Heritage hopeful over 'A-Plus' vote
With the U.S. House narrowly passing a bill to reauthorize No Child Left Behind last week, the Senate is expected to finish its debate on it this week.
U.S. Senator Lamar Alexander, chairman of the Health, Education, Labor and Pensions Committee, says the bipartisan effort will give more power back to the states and local districts.
But Lindsey Burke of The Heritage Foundation was skeptical when the proposal was first introduced. She tells OneNewsNow there was no significant effort to reduce federal intervention in public education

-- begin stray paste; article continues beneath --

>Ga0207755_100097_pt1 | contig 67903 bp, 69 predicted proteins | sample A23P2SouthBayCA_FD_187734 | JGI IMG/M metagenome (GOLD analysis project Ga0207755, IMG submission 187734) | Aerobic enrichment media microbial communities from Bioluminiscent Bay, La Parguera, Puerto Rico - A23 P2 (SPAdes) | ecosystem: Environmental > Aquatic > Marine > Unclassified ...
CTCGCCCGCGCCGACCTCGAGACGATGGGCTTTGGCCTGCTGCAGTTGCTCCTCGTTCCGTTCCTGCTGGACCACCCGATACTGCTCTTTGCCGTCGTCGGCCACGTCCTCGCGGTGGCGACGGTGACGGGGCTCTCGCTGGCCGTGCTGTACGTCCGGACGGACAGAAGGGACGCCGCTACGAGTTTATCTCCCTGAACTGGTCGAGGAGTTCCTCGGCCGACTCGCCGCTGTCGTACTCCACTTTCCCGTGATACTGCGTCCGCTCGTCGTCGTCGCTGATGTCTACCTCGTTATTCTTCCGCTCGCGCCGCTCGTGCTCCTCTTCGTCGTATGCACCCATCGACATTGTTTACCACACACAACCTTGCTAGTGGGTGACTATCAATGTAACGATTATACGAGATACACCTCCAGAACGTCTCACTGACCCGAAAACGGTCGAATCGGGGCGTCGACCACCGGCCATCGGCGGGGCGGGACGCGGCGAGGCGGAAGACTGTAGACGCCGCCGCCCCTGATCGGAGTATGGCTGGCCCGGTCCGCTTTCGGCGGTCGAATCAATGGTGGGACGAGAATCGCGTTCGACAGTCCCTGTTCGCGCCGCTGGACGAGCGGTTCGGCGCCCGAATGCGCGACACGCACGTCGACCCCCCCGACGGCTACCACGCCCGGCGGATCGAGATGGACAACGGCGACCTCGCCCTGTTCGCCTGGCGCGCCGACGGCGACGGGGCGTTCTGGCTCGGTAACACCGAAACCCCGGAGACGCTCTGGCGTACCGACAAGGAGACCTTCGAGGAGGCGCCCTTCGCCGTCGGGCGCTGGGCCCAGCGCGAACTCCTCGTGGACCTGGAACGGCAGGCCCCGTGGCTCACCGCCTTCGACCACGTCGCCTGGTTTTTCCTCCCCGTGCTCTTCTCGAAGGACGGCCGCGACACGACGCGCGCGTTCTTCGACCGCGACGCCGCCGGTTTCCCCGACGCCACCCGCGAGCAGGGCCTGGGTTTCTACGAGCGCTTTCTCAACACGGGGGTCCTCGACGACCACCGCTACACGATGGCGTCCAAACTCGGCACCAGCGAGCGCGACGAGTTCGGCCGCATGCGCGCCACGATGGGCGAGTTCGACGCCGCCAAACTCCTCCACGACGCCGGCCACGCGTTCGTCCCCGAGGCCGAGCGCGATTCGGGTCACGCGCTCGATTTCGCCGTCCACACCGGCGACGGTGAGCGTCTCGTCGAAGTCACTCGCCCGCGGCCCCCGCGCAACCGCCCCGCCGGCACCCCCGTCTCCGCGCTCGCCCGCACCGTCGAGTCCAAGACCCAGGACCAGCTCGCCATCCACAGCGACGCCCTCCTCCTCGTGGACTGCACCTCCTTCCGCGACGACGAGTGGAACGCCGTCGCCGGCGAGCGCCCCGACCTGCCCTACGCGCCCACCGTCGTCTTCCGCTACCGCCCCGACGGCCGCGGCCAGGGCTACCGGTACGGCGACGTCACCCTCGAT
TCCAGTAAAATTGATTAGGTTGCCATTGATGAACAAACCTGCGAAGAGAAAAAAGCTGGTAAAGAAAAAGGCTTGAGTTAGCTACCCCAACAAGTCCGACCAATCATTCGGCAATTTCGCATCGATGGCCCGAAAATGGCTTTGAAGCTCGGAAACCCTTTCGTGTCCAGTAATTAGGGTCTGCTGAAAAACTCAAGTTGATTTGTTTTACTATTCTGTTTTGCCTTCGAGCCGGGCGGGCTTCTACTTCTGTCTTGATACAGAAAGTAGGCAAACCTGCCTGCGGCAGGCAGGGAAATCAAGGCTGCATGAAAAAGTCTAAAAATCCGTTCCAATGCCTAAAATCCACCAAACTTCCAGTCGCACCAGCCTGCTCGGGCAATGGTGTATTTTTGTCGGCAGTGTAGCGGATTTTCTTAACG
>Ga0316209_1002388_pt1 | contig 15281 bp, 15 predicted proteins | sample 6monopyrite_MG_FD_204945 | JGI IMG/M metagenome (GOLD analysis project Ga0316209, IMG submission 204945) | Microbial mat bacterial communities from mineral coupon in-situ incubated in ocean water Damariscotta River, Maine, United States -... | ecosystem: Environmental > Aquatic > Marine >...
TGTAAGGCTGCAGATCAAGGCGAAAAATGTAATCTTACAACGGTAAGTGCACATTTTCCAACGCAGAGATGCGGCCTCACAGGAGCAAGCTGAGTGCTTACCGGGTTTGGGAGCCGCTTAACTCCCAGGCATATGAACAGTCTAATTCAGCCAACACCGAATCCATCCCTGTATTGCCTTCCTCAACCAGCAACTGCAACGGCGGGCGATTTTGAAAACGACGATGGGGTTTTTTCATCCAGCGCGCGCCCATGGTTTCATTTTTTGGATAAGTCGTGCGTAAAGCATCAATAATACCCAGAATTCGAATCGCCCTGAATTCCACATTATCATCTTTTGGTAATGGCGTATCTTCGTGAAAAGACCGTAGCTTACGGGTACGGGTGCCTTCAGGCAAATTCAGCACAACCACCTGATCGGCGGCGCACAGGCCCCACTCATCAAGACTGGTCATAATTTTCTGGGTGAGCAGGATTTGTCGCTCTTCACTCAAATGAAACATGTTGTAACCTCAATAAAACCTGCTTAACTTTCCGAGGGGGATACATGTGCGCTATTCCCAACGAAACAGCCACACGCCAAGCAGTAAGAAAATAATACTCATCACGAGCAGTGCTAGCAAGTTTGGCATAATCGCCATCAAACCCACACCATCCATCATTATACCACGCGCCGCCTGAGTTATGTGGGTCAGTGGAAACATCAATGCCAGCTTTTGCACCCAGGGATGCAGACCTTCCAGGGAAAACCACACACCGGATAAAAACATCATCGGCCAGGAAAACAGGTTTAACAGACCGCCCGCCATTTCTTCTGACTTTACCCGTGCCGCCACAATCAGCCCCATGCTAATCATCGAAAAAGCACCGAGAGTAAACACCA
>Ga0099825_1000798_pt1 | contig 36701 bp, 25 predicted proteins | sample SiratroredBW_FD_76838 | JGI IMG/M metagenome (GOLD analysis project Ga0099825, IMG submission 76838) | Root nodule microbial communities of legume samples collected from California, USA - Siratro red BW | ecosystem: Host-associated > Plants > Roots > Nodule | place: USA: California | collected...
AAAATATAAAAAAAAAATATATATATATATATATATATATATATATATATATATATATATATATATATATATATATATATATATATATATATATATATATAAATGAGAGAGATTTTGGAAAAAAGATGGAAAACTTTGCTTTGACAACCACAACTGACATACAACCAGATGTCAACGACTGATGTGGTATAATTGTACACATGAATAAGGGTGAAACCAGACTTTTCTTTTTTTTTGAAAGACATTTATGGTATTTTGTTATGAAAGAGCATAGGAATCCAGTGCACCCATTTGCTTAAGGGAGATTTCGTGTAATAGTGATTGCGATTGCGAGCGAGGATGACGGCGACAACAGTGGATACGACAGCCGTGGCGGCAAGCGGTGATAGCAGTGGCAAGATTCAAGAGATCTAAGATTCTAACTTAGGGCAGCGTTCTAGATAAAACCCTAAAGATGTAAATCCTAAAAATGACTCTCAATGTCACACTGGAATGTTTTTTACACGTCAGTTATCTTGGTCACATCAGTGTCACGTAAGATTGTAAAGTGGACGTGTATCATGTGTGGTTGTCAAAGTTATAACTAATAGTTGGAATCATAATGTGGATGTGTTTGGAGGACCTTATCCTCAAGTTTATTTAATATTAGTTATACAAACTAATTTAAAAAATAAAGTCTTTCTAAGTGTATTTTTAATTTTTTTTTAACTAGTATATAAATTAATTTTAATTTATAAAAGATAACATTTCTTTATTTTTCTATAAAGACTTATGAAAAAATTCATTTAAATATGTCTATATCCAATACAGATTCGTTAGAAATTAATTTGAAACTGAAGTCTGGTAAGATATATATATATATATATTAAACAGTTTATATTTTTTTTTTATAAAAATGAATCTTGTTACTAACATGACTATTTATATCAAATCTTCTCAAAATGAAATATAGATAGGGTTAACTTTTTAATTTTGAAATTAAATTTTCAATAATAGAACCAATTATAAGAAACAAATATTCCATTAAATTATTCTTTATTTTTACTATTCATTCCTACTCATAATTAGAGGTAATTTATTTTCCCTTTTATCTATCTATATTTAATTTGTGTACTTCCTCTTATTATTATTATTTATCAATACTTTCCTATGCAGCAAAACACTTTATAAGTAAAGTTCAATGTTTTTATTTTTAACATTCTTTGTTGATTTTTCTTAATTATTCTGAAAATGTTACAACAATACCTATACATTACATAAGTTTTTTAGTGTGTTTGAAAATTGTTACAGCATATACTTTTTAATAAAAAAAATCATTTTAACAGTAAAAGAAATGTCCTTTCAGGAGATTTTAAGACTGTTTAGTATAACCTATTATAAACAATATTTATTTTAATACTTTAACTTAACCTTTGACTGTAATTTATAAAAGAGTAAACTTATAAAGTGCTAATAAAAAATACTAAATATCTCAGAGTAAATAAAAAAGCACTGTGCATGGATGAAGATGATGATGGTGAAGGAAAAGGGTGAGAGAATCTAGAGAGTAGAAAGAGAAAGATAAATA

"The best that it does is to eliminate the admittedly burdensome Adequate Yearly Progress requirement," Burke tells OneNewsNow.
An amendment introduced by Rep. Mark Walker of North Carolina to amend the House version was defeated. His amendment touted the Academic Partnerships Lead Us to Success, or A-PLUS, which would allow states to opt out of No Child Left Behind.
Burke says Walker and his A-PLUS amendment got 195 "yes" votes in the House, which she describes as a "huge momentum" for the effort.
"And it really should demonstrate to lawmakers that this is where conservatives stand," says Burke.